Report focuses on sustainability of infectious disease surveillance

July 17, 2012, Mercyhurst University

Just as the globalization of trade and travel is rapidly evolving, so is the globalization of infectious diseases and the need for cooperative approaches to detect, prevent and control them, according to Dr. David Dausey, chair of the Mercyhurst University Public Health Department.

The outbreaks of (SARS) and avian influenza in recent years showed how can significantly impact national economies and exposed the need for cooperation in detecting and controlling disease to protect populations and economies.

Such is the rationale behind a newly published paper in Global Health Governance by Dausey and eight co-authors from six different countries. The publication, "Sustainability of Sub-Regional Networks," describes the team's research in Southeast Asia to build and sustain sub-regional disease surveillance networks.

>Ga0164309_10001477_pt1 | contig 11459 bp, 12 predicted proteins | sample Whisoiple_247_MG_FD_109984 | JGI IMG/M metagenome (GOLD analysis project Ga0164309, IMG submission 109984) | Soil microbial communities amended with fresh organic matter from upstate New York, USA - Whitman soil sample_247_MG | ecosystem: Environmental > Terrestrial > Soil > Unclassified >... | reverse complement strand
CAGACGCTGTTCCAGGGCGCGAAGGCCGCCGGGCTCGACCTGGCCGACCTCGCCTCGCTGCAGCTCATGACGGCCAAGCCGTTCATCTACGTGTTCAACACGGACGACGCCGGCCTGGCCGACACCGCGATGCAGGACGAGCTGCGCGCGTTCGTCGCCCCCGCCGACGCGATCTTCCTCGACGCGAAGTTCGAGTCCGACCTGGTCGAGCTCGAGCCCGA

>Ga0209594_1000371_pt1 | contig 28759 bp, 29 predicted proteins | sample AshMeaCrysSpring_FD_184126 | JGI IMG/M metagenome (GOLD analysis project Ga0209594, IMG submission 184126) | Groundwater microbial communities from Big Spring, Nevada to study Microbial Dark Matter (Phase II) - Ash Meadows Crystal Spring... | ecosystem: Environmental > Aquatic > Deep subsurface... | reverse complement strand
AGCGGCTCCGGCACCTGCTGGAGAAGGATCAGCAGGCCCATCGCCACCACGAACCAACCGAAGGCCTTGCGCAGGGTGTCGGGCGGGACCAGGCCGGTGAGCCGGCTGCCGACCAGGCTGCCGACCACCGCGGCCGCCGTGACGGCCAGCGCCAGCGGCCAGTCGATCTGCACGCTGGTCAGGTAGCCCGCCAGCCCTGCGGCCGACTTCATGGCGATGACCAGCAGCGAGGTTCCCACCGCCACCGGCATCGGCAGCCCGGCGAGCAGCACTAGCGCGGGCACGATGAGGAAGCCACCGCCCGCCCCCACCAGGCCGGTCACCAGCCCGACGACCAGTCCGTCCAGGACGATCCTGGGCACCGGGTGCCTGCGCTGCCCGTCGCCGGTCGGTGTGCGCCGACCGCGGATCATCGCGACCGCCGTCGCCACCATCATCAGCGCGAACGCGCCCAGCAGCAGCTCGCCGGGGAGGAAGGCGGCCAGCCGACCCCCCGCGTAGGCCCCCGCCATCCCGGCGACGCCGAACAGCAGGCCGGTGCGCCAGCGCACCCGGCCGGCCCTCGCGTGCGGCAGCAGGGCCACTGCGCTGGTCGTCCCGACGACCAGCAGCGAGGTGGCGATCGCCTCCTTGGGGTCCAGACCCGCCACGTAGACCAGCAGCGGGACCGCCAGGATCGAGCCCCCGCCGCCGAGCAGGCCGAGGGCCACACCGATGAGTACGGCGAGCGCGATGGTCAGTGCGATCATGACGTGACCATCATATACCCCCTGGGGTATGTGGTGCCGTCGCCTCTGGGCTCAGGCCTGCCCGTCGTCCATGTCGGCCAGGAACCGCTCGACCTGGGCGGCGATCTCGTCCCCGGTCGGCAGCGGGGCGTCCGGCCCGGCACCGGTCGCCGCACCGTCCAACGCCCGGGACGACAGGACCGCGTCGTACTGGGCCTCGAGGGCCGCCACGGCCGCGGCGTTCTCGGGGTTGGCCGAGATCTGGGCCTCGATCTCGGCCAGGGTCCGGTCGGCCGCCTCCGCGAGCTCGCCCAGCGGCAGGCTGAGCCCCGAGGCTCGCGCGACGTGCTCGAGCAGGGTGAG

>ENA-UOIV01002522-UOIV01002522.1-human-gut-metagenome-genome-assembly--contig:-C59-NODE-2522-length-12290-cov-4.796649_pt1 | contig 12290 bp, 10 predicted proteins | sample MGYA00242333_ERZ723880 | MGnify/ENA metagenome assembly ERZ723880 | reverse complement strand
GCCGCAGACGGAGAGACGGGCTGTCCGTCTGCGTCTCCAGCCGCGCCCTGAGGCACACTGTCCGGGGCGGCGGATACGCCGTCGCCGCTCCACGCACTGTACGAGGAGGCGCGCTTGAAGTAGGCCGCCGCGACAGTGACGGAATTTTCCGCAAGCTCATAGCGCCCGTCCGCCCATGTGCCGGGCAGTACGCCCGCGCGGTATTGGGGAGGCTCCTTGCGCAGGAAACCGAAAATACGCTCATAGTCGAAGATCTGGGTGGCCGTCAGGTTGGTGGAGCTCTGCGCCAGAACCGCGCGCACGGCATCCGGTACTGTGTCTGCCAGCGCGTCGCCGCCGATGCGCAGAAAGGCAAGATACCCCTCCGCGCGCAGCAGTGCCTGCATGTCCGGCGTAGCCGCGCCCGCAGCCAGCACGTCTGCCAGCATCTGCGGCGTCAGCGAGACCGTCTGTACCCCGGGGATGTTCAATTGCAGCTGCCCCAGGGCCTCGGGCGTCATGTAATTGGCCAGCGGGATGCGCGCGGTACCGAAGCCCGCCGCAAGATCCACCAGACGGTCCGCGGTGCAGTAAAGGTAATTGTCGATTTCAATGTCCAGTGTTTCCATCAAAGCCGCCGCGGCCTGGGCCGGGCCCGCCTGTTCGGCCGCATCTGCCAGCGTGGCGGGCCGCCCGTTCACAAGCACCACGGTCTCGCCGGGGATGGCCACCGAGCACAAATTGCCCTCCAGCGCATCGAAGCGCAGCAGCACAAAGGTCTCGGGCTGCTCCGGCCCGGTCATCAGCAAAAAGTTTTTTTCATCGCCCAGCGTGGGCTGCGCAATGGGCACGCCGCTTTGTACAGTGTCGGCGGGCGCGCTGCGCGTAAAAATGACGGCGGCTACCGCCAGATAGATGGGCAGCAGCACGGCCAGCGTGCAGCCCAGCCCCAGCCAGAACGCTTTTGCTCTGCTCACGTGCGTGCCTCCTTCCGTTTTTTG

The purpose of a surveillance network is to measure the need for intervention, including early warning of emerging events and empower decision makers with timely and reliable information. While effective, surveillance networks face many challenges as they mature, from training to funding.

Using the Mekong Basin Disease Surveillance (MBDS) network as an example, Dausey and his colleagues developed a model to enhance its sustainability, which they hope can be used across the board as a guide in strengthening the sustainability of these networks.

The Mekong Basin area in Asia is considered a "hotspot" for "" (EIDs). More than a decade ago, six Mekong Basin countries organized themselves into a "sub-regional" network to cooperate in border health and for diseases of shared concern.

The paper acknowledges that sub-regional infectious disease surveillance networking is distinct from national, regional, or global surveillance and is an important trend in global public health because such cooperation is organized and governed by member countries and directly addresses their shared priorities. MBDS is one of the longest-standing current examples of self-organized sub-regional infectious disease surveillance networks in the world.

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